Many companies, it now appears, allowed executives, board members, and other employees to look back over the history of their company's stock price movements and pick a date in the past on which they wanted their options to be granted. Thus, the executives could, and did, guarantee themselves a profit by selecting a date on which the stock price was very low. The options allowed the executives to buy stock in the future at the old, low stock price.

      What are the rules governing backdating of options?
      Companies are free to give employees the right to purchase stock at whatever price the company wants, but they are supposed to reveal those actions to investors and deduct the costs of the options from profits. Until the Sarbanes-Oxley Act of 2002, companies were free to give employees options, and not deduct the cost from profits, as long as the price at which the employee could buy future stock was the price set by the market on the day the option was granted. Now, companies must deduct even the costs of those options from their profits.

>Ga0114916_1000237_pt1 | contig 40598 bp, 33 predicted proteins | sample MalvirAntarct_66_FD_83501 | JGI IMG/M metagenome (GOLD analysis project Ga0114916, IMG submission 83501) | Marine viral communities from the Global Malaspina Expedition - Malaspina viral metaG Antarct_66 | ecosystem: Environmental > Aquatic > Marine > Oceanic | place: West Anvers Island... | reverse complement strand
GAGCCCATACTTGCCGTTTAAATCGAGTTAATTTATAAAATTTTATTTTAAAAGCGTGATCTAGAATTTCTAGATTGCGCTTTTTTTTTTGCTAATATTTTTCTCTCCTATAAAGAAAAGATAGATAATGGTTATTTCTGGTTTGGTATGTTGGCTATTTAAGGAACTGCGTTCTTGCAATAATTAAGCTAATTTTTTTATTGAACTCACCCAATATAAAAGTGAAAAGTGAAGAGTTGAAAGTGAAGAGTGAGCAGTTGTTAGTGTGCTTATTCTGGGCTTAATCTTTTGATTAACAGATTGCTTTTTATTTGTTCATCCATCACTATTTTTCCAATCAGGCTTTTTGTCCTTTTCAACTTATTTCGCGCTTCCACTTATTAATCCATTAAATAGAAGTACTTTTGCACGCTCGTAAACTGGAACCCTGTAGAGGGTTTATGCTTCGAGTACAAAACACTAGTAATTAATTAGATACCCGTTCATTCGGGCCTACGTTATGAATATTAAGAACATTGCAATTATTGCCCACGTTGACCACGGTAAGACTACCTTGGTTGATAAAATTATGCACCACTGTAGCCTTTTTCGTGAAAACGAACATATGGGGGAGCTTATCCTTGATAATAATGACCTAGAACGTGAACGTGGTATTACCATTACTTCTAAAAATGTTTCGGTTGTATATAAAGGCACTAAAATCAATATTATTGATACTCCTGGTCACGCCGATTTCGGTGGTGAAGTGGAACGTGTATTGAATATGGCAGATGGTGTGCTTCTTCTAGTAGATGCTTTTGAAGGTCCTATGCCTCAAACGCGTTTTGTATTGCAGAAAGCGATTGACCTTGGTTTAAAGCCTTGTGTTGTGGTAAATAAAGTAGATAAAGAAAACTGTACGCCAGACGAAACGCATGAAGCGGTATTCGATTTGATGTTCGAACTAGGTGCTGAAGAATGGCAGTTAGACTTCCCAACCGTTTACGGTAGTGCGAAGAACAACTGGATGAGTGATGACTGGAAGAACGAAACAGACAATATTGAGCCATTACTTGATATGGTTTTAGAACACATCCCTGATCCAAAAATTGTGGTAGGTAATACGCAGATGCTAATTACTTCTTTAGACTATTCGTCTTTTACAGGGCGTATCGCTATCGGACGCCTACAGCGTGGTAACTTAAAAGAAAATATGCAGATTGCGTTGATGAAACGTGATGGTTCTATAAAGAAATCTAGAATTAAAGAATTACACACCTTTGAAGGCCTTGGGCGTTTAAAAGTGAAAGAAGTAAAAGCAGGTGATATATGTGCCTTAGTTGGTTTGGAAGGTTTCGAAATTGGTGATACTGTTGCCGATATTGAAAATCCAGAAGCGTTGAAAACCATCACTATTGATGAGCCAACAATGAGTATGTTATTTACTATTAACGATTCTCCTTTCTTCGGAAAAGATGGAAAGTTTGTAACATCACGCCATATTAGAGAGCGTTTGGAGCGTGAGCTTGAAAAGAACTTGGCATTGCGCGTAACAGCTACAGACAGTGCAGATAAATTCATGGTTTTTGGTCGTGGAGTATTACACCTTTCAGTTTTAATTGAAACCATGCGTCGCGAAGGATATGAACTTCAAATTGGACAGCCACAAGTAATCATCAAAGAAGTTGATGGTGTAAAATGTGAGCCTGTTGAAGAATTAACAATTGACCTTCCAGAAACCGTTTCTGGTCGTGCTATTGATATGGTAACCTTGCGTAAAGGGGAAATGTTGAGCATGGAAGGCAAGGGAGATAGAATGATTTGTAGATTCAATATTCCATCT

If companies are free to backdate options, why are companies coming under SEC scrutiny?
      Many companies, it turns out, hid the backdating from investors and failed to subtract the costs from their profits. Lying to investors can be grounds for criminal prosecution by the Justice Department and civil penalties by the SEC. These actions may also mean the companies filed inaccurate tax forms, which could cause the Internal Revenue Service to demand fines and penalties.


      http://www.usnews.com/usnews/biztech/articles/0607 21/21options.htm [usnews.com]
  • A simple plan. (Score:5, Insightful)

    by BDaniels (13031) on Friday August 04, 2006 @08:50AM (#15845765) Homepage
    1. Post bogus story to /., with incorrect statements and FUD about Jobs being forced to leave Apple.
    2. Wait for damage to Apple stock prices.
    3. Buy cheaper shares of Apple stock.